Blog Tour & Giveaway: Transformed by E. V. Fairfall
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Thea, all-mighty Mother Earth, only had one rule to follow above all else, one promise to keep to her brother: never take a human form. She would’ve kept that promise if it weren’t for Brice. He’s handsome and confident, but above all he’s merciless.
He’s also a hunter who has tormented Thea for years. She believes if she could teach Brice compassion, she might finally be able to save her creations and herself from his savage ways. Then she meets Chamber: another hunter.
She soon finds herself fascinated by−and torn between−the two boys: Brice and Chamber. Lost within a torrent of human emotions, Thea starts to lose who she is as she falls in love with the one thing that she’s always hated: a hunter… a human.
A bang broke the forest air, sending a tremble down her backbone. Birds flew from the trees with warning cries under their wings. Once again it grew quiet, only her hoofs thudding over the ground disturbed the stillness. She picked up speed as the trees became scarce at an approaching meadow, a death trap. Fresh blood lined the edge of the grass ahead. An animal had been shot. A hissing sound shot through the emptiness above her shoulders, and then came the echo of another bang. She kept her legs moving, willing them faster. The scarlet color came back into view, lining the grass tops like bloody fingers. She saw it now: an antelope lay a few feet away, blood pumping onto the ground. I can fix this, she told herself. As long as my creature’s light still brings blood through its veins, this can be fixed.
Thea slowed to a stop behind a tree, the antelope motionless on Earth’s floor, its heartbeat waiting to whimper into oblivion. Thea wouldn’t let it happen. Her gaze locked on the open flesh and the shattered bone hidden beneath the torn muscle. She let her light flow through her, collecting only part of it in her chest. She breathed, and the light escaped her lips. She watched as the glowing specks found leaves and filled them with a deep, yellow pulse. She willed the leaves to swirl in and out of one another in perfect harmony before resting on the ripped flesh. The leaves shook as the yellow in their veins flowed into the fur-covered skin crumbling above the healing wound. It wasn’t perfect, but it would have to do. For a second everything went still, motionless except for the wind, the leaves. The antelope kicked a bit on its side before finding its feet again. Thea watched as it ran into the woods without looking back.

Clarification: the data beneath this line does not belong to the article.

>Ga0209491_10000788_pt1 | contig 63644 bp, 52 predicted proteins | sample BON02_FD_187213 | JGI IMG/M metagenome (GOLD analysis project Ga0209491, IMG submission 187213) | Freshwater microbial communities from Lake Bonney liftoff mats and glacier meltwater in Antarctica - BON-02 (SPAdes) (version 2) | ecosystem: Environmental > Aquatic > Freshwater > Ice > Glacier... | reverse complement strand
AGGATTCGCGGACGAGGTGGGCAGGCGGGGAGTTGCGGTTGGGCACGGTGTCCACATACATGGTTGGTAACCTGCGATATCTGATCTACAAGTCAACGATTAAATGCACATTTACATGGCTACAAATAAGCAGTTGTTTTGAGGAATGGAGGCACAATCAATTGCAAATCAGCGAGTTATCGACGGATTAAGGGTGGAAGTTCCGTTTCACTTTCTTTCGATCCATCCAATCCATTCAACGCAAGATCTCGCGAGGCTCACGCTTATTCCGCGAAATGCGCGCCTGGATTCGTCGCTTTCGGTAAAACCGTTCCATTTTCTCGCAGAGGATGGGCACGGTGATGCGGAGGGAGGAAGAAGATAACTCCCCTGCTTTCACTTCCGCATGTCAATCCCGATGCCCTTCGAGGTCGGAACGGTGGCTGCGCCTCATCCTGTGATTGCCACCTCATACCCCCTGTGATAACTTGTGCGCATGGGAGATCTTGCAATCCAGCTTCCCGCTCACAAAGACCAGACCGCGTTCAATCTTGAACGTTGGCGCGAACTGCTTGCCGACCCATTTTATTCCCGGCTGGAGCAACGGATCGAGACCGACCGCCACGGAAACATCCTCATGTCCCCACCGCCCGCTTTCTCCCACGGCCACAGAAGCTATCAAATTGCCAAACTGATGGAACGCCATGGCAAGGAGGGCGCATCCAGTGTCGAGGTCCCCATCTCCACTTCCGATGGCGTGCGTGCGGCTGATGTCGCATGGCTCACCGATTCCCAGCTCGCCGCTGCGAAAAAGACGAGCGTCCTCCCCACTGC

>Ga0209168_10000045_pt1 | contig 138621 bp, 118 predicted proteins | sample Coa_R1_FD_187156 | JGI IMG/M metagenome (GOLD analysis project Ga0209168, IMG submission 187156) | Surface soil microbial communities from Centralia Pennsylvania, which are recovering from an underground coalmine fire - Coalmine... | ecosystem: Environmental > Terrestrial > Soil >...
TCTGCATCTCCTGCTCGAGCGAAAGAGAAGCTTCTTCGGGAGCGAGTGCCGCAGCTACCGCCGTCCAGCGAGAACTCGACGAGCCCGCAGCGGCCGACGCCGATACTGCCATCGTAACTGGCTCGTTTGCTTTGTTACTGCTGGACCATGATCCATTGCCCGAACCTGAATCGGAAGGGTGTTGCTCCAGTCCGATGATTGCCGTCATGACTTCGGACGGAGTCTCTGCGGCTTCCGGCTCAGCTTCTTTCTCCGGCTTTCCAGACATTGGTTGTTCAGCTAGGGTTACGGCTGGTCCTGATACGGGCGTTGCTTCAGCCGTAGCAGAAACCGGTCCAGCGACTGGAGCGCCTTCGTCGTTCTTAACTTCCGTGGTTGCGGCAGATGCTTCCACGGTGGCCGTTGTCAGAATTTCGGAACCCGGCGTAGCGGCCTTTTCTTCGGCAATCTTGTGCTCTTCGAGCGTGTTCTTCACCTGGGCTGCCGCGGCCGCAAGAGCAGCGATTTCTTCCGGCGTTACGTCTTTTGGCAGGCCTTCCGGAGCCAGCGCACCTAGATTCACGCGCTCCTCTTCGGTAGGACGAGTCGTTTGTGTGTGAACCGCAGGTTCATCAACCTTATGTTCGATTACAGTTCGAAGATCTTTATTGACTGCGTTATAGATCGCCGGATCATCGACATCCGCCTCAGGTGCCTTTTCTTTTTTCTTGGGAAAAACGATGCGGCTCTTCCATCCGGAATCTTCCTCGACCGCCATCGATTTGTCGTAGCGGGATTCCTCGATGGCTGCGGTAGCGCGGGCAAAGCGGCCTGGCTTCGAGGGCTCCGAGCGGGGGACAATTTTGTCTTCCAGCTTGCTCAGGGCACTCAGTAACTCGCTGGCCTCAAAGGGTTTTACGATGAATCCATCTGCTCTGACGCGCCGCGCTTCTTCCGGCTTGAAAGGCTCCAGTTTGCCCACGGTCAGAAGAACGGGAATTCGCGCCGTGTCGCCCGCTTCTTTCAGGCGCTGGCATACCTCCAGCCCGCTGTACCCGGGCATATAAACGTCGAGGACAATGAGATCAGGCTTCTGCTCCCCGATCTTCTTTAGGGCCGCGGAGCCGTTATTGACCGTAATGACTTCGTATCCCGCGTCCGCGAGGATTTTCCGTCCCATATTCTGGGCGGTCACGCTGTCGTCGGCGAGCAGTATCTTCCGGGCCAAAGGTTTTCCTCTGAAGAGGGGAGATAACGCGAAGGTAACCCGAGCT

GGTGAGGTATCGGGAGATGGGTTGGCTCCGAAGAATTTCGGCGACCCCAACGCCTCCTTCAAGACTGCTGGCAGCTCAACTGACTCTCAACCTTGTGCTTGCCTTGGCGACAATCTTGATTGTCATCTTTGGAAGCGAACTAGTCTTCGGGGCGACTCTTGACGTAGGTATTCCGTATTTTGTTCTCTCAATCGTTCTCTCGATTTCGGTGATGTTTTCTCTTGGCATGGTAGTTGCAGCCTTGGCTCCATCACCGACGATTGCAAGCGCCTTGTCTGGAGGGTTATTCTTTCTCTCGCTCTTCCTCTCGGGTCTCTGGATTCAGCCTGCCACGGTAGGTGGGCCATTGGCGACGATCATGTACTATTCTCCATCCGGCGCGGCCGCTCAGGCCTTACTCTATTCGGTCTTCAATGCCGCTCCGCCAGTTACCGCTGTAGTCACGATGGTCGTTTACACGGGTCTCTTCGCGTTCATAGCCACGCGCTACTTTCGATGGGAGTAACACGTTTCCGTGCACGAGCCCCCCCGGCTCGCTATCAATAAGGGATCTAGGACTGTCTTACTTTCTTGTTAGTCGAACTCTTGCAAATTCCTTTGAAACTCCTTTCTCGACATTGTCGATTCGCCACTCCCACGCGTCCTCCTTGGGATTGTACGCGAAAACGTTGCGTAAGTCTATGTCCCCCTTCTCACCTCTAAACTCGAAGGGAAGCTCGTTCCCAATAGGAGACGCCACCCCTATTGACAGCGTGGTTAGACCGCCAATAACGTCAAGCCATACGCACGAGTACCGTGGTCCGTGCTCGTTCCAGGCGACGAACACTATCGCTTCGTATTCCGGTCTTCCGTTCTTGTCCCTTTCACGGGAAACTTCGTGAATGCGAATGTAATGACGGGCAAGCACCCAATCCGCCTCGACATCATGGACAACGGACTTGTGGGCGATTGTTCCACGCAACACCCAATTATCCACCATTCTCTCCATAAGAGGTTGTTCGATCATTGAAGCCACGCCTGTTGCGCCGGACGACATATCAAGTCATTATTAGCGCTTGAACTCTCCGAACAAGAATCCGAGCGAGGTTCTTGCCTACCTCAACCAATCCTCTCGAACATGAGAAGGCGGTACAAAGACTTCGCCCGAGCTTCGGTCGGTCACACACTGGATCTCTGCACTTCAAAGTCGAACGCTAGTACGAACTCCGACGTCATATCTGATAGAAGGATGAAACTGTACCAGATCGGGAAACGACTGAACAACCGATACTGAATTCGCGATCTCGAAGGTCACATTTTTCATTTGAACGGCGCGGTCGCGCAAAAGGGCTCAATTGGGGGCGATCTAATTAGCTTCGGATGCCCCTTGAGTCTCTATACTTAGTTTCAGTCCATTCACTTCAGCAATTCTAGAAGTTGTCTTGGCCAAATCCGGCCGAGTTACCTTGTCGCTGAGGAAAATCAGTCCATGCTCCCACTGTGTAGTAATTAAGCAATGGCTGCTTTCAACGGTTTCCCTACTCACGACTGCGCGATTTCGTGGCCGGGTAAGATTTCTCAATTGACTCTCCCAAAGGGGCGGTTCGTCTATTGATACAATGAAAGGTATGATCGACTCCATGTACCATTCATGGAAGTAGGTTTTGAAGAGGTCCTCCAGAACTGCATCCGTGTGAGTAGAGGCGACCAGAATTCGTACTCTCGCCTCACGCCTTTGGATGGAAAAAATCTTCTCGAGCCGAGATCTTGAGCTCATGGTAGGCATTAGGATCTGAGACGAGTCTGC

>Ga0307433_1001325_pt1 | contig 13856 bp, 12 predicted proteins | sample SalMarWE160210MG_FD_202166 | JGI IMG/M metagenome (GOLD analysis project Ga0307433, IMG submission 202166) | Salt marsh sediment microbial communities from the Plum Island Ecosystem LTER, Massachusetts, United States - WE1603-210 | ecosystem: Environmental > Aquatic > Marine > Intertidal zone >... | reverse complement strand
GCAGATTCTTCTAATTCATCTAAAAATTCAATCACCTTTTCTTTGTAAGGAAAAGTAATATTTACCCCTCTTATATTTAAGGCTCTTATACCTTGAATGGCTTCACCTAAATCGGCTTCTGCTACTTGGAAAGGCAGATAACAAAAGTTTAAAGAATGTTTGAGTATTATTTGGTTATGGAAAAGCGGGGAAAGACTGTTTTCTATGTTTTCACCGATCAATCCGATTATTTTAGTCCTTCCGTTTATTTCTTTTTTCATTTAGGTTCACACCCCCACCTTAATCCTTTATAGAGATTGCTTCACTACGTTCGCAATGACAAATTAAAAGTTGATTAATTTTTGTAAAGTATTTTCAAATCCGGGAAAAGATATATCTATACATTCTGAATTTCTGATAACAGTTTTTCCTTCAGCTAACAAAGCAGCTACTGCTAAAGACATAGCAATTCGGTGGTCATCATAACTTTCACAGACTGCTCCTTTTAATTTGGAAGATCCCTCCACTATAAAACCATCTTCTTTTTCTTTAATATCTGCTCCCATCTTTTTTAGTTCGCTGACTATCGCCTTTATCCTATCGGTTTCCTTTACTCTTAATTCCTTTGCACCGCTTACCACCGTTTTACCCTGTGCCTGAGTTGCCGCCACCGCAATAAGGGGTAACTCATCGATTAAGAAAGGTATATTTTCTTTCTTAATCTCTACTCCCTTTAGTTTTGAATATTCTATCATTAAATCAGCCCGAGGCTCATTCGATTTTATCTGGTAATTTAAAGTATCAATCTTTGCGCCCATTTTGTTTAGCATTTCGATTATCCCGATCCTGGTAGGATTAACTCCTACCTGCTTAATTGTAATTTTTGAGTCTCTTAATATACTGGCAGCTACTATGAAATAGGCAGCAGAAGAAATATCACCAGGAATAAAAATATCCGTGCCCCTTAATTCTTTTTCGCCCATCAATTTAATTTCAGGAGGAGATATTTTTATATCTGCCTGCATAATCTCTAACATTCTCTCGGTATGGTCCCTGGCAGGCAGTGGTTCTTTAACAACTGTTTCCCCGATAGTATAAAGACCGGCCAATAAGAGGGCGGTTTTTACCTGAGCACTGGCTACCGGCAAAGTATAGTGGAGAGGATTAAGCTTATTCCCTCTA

A twig broke behind her, taking Thea out of the moment. She could smell the sweet, artificial scent; the hunter had found her. Thea turned, letting herself stare at him; there was a strange beauty in the light that hung on his skin from the trees above. She glanced at the meadow surrounded by tightly woven trees. She had given away too much light to change her form.
Today could have been so wonderful, and yet she couldn’t help but think it was a good day to die. Twisted branches reached toward her with open arms. She glanced around once more, taking in the silver pine needles and green foliage.
She turned to face the gun’s barrel, now level with her eyes and much too close for a rifle; she’d be blown apart. She looked past it at the young man’s face. She felt his chest rise and fall as if she were against him, their heartbeats in sync. His hair gathered the light, shining like amber. Each strand took on a deeper, darker orange and turned it into a rich auburn. His eyes pulled her in, strangely familiar as she looked into the deep sapphire swirled with thin emerald lines. A faint, purple line under his dark lashes made the blue even more powerful. His hands showed light scars healed time and time again. His jaw set his mouth into a thin line, and his strong neck flooded into his broad shoulders.
She watched the barrel of the gun lower, her body still frozen in shock. A cruel trick, she thought, and she lowered her head. She didn’t wish to see the satisfaction in his eyes as he pulled the trigger. She didn’t want to feel the pain or the ringing in her ears. She placed her legs apart to steady herself. The blood from the antelope she’d saved only moments ago drenched the grass beneath her.
The crunching of leaves started again, but she didn’t hear a click. Looking up, she saw that the hunter, the young, beautiful man with amber curls, was backing away.
“Shoo,” he said.
The sound was enough to startle her to her senses. Staring down death when she had no alternative was one thing. Waiting around for it a second time was stupid. She leaped away on weak legs as fast as she could.
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